In In the Matter of Mansfield Bank, FDIC-90-44b, 2 P-H FDIC Enforcement Dec. and Ord. ¶5165 at A-1698.13 (March 12, 1991), and In the Matter of Bank of Salem, FDIC-89-229b, 2 P-H FDIC Enforcement Dec. and Ord. ¶5164 at A-1656.3 (February 28, 1991), the Board found that there were no "exceptional circumstances" within the meaning of former section 8(u)(2) of the Act necessitating a delay in the publication of final orders to protect the safety and soundness of the respondent institutions.


1 ContinuedRules of Procedure promulgated by the banking regulatory agencies, 12 C.F.R. § 308.23(d), the response, if any, was due to be filed within ten days of service of Respondent's service of its motion, or on or before February 19, 1992. However, for the reasons which follow in the text of this decision, the Board finds it unnecessary to determine whether FDIC Enforcement Counsel's response should be disallowed.

{{7-30-92 p.I-58}}See former 12 U.S.C. § 1818(u)(2), now codified at 12 U.S.C. § 1818(u)(5).
   The Board is of the opinion that the considerations behind Congress' concern for the "safety and soundness of the institution" when making available to the public final FDIC orders are the same considerations by which Congress intended requests for private hearings under new section 8(u)(5) of the FDI Act to be measured. Since the primary mission of the FDIC is to preserve and protect the insurance fund, logic suggests that the issue whether an open hearing would be contrary to the public interest contemplates safety and soundness concerns. Judged in this context, the Board finds that the mere fact that the evidence at a hearing might disclose loans or credits to individuals or entities not parties to the proceedings does not threaten the safety and soundness of the Respondent institution, and could not be intended by Congress to serve as a basis for closing the hearing to the public.

   [.2] The Board is also not persuaded that the alleged narrowness of the proceeding justifies holding a private hearing. Even if true, the fact that the proceeding is narrow and limited to few issues or even a single violation of law, notwithstanding that those few issues may involve credits owed by numerous third parties, has no relevance to whether a hearing addressing those matters should be public. If anything, a proceeding limited in such a way as suggested by Respondent and capable of resolution by summary judgment might ultimately obviate the need for any hearing, making a determination during the prehearing stage as to whether to hold an open or closed hearing not only premature, but unnecessary.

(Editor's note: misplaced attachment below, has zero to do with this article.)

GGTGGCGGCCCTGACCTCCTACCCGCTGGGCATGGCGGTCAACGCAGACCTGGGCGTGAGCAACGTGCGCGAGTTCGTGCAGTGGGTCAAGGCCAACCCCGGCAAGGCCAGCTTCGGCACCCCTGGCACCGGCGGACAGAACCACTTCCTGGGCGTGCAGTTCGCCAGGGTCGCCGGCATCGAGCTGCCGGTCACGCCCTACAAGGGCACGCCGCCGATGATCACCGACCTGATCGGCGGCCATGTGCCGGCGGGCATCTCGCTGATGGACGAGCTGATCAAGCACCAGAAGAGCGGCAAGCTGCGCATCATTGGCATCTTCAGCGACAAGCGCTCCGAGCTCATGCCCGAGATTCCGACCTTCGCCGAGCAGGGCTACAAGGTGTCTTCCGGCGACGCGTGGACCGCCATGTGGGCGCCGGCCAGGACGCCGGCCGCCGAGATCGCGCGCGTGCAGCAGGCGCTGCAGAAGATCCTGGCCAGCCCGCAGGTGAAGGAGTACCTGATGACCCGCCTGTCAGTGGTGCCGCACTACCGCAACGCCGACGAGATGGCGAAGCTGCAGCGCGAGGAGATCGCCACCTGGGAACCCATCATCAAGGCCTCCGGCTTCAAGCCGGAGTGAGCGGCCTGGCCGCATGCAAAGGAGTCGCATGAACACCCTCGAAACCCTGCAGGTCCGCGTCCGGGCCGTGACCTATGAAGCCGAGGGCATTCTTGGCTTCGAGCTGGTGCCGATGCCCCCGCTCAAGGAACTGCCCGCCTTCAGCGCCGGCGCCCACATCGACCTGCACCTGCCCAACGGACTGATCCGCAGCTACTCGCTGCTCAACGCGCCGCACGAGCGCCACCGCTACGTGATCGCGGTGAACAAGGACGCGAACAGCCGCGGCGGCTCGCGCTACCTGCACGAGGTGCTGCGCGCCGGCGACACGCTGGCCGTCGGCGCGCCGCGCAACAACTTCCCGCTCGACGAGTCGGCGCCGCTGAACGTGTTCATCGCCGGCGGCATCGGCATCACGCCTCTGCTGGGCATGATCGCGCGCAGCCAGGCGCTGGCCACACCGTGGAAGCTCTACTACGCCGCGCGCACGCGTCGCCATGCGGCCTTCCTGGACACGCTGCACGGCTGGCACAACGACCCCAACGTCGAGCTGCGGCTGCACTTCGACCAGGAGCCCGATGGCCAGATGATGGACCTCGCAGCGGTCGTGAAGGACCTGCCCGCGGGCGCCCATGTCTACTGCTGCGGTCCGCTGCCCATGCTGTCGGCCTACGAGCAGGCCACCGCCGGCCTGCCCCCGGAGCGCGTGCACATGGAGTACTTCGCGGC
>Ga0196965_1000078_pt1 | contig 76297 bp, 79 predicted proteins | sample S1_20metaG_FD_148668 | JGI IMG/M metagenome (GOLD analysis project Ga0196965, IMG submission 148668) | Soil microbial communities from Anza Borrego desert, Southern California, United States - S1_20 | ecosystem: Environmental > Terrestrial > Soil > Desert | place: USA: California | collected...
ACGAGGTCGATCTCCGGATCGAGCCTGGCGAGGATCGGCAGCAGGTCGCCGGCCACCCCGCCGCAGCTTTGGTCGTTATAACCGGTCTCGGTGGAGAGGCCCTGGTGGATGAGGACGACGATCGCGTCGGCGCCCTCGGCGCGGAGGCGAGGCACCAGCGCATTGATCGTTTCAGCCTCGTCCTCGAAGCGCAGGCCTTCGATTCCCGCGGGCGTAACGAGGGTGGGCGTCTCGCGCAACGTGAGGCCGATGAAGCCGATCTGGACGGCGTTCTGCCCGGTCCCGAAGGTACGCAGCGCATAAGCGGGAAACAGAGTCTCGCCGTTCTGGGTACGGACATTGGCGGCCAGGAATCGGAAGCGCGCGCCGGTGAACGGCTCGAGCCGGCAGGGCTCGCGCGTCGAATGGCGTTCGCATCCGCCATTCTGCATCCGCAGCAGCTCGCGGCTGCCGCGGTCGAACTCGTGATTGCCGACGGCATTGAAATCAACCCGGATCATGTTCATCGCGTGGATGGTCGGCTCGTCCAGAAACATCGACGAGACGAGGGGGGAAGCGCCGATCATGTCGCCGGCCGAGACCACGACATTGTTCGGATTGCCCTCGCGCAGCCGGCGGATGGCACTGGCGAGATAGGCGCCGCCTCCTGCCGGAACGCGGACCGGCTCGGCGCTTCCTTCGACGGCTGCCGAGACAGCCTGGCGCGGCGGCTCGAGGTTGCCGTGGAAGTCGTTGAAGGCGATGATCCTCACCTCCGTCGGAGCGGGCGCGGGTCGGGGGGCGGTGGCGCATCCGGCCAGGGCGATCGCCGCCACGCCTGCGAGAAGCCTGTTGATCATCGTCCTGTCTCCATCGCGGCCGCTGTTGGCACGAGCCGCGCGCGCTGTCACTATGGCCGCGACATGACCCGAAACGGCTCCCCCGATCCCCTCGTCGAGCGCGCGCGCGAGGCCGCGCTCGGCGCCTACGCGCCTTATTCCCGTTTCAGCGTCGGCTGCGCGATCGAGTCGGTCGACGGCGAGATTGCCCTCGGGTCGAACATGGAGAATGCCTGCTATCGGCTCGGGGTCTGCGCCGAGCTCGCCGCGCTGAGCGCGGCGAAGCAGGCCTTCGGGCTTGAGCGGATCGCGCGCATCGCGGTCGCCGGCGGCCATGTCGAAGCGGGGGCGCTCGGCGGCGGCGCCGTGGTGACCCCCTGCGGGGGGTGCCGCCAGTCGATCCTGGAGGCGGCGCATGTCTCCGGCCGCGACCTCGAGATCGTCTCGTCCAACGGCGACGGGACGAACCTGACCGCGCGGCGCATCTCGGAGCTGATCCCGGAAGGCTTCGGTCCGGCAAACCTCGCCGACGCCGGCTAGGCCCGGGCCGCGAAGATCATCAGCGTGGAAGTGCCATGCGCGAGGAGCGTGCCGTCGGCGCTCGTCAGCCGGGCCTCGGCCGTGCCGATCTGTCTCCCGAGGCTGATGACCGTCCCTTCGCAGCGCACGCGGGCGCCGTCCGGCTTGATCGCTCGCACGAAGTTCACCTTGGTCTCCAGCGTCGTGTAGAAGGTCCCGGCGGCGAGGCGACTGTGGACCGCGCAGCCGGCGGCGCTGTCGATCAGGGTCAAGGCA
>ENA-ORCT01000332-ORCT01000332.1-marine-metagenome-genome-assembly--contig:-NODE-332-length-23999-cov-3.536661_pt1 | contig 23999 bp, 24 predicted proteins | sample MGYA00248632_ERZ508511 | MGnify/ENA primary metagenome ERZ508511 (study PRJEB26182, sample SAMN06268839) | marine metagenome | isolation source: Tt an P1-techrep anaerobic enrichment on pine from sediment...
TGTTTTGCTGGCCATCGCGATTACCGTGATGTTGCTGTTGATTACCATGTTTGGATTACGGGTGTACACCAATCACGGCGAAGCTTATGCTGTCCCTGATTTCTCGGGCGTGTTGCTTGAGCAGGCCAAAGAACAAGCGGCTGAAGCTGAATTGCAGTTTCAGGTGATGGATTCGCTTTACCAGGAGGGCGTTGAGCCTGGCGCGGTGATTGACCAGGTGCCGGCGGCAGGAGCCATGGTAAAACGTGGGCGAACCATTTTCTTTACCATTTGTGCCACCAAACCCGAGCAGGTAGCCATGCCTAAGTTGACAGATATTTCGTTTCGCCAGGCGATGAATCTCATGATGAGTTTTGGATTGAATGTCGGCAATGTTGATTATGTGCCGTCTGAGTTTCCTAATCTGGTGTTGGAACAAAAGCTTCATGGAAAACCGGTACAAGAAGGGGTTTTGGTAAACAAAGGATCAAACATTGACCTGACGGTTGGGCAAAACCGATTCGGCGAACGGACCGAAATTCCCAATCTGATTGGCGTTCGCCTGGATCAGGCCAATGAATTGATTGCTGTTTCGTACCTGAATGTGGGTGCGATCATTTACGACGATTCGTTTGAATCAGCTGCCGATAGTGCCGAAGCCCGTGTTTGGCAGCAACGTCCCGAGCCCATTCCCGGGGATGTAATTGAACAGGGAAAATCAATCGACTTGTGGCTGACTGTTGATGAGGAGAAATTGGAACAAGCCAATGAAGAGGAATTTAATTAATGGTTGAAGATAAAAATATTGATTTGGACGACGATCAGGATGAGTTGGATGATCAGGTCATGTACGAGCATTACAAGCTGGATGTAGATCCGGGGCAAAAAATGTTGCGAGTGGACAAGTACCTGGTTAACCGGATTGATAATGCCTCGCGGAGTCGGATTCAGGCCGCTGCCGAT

While the Board does not believe disclosure of the identity of borrowers on problem credits in enforcement cases is a factor posing a threat to the safety and soundness of the Bank, it recognizes that privacy interests, should to the extent possible, be protected. However, absent some special privacy concerns, which do not appear here, disclosure of customer financial information is not a ground for a private hearing. If it were, it would provide a basis in every action for a private hearing which is contrary to the clear congressional intent of section 8(u).
   The Bank has failed to demonstrate any legitimate reason why the hearing in this proceeding should not be public. Accordingly, the Motion for Private Hearing is denied.

ORDER

   For the reasons set forth above, it is hereby ORDERED that the Bank's Motion for Private Hearing is DENIED.
   By direction of the Board of Directors.
   Dated at Washington, D.C. This 31st day of March, 1992.
/signed/ Hoyle L. Robinson